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Source: The post is based on the article “Climate trade barriers: Go for realistic idealism” published in the Livemint on 17th May 2023.
Syllabus: GS 3 – Environment and Bio-diversity: Conservation.
Relevance: About Carbon Border Adjustment Mechanism of EU.
News: Recently, the EU gave approval to its Carbon Border Adjustment Mechanism (CBAM). This will impact Indian iron, steel and aluminium shipments worth more than 2021’s $8 billion.
About Carbon Border Adjustment Mechanism (CBAM)
According to EU, the CBAM will ensure its climate objectives are not undermined by carbon-intensive imports and spur cleaner production in the rest of the world. Apart from that, EU policy is trying to level the internal field for EU and non-EU players.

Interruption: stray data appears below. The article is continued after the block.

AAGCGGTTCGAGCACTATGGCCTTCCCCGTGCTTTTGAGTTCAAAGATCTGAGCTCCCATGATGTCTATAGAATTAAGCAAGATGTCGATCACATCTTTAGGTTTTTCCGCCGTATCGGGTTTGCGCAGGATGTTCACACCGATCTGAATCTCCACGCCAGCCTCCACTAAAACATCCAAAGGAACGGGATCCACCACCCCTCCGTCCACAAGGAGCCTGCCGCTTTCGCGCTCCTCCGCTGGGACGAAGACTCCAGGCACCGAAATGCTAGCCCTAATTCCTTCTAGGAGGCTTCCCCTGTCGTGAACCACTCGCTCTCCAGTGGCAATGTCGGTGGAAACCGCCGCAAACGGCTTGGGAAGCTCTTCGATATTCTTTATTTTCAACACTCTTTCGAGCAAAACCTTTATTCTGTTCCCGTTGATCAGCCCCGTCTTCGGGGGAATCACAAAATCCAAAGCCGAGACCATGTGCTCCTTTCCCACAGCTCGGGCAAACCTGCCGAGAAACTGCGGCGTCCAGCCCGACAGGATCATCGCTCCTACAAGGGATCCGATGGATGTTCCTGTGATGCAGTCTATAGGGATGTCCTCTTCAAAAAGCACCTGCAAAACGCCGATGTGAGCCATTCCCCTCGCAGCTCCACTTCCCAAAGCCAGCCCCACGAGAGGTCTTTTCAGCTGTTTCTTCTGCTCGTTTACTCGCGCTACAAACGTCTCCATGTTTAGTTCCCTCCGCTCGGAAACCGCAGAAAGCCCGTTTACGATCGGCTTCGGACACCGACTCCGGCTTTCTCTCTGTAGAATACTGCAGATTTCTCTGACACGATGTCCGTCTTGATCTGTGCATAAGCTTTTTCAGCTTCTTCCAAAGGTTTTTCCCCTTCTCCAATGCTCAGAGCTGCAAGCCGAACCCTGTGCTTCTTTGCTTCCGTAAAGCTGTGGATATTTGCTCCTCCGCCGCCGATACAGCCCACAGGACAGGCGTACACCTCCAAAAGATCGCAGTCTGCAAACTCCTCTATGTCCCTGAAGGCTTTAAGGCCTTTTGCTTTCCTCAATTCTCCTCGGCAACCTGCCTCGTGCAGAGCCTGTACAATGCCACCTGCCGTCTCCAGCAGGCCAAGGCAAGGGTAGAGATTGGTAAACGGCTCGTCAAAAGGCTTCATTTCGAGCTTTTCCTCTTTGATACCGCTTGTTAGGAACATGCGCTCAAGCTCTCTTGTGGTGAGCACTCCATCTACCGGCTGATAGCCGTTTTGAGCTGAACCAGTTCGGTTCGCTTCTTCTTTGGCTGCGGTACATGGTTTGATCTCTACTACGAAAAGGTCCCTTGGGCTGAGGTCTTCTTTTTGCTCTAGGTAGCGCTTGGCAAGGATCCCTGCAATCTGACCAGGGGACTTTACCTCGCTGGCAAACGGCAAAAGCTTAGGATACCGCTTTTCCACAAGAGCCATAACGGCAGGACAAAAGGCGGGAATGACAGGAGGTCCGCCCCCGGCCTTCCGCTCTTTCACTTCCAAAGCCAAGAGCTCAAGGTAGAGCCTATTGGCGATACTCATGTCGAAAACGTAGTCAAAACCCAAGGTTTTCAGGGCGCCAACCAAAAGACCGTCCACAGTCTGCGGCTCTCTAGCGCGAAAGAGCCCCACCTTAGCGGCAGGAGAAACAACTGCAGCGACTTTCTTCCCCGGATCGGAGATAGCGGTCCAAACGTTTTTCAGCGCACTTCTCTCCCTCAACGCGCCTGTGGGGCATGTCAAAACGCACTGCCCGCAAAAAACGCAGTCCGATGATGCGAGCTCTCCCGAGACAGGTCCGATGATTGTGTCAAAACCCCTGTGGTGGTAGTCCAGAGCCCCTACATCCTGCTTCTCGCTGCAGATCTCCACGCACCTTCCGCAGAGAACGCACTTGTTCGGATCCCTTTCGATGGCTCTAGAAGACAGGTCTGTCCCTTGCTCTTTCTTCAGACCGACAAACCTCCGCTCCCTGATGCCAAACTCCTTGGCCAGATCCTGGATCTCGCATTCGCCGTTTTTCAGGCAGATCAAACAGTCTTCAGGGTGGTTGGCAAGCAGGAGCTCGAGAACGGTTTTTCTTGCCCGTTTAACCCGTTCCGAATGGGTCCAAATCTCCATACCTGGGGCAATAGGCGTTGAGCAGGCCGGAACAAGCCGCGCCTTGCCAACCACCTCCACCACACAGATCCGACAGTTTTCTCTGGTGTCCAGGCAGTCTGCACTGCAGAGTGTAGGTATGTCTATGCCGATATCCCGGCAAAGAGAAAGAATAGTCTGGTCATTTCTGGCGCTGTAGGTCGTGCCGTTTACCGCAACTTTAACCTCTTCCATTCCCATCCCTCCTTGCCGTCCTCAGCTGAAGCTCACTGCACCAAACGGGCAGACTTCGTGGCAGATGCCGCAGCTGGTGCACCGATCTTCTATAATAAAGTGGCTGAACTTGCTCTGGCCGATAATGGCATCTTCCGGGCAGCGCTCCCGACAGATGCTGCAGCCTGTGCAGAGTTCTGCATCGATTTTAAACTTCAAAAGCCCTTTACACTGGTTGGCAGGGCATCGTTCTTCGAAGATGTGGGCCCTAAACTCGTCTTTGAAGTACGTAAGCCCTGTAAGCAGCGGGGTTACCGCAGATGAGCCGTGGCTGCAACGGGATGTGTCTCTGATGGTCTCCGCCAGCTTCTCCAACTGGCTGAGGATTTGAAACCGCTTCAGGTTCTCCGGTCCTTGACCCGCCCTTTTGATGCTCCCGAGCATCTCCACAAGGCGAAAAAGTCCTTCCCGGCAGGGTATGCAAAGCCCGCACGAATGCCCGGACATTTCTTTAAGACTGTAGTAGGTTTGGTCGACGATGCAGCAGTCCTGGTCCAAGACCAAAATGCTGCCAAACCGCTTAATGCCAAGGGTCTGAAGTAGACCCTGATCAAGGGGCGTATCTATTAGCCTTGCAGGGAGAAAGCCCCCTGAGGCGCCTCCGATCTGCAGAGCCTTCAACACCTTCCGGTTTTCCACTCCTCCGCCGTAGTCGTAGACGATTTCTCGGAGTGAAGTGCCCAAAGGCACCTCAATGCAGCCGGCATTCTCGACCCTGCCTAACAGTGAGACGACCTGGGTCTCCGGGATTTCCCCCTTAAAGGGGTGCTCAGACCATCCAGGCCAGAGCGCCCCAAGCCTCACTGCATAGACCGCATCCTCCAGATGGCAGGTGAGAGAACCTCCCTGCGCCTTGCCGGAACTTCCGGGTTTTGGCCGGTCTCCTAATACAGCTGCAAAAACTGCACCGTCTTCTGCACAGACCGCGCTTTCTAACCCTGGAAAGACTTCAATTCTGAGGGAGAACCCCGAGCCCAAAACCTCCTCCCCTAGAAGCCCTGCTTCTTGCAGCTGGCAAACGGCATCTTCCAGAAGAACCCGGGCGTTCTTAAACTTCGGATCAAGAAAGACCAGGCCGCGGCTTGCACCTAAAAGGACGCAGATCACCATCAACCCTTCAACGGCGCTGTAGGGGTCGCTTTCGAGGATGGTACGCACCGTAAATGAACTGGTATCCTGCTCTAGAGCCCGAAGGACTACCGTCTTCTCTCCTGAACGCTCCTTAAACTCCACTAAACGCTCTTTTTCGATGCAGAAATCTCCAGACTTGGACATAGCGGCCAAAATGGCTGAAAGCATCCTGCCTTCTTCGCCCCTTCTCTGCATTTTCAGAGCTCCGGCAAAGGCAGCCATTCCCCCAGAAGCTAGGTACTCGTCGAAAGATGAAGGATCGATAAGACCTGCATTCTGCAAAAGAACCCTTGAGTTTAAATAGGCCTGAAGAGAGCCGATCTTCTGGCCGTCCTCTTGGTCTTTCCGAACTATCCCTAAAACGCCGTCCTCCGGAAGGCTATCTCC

|Must read: EU’s carbon border tax – Explained, pointwise|
How it will create unfair climate trade barriers?
Restriction on importers: Annually, EU importers will have to declare direct and indirect emissions caused by their previous year’s imports. From 2026, they must submit equivalent CBAM certificates priced on the basis of weekly average auction prices in the EU’s market for carbon permits.
Success not guaranteed: The CBAM idea and its impact are unproven. The EU needs a world market to emerge to meet its CBAM ambitions.
Double pricing: Carbon has already been priced high in India. If India adopts carbon pricing expansively in India, the price will need to be low, just a fraction of Europe’s.
What are India’s options against the CBAM?
|Read here: Green crosshairs – A multi-pronged counter is warranted to tackle the EU’s carbon tax plans|
What should India do?
It will take years of data to properly assess the impacts of the EU’s carbon tax. So, India should adopt a stance that combines realism on securing India’s export interests with idealism on saving the planet. A global market for carbon is an idea that deserves a fair chance.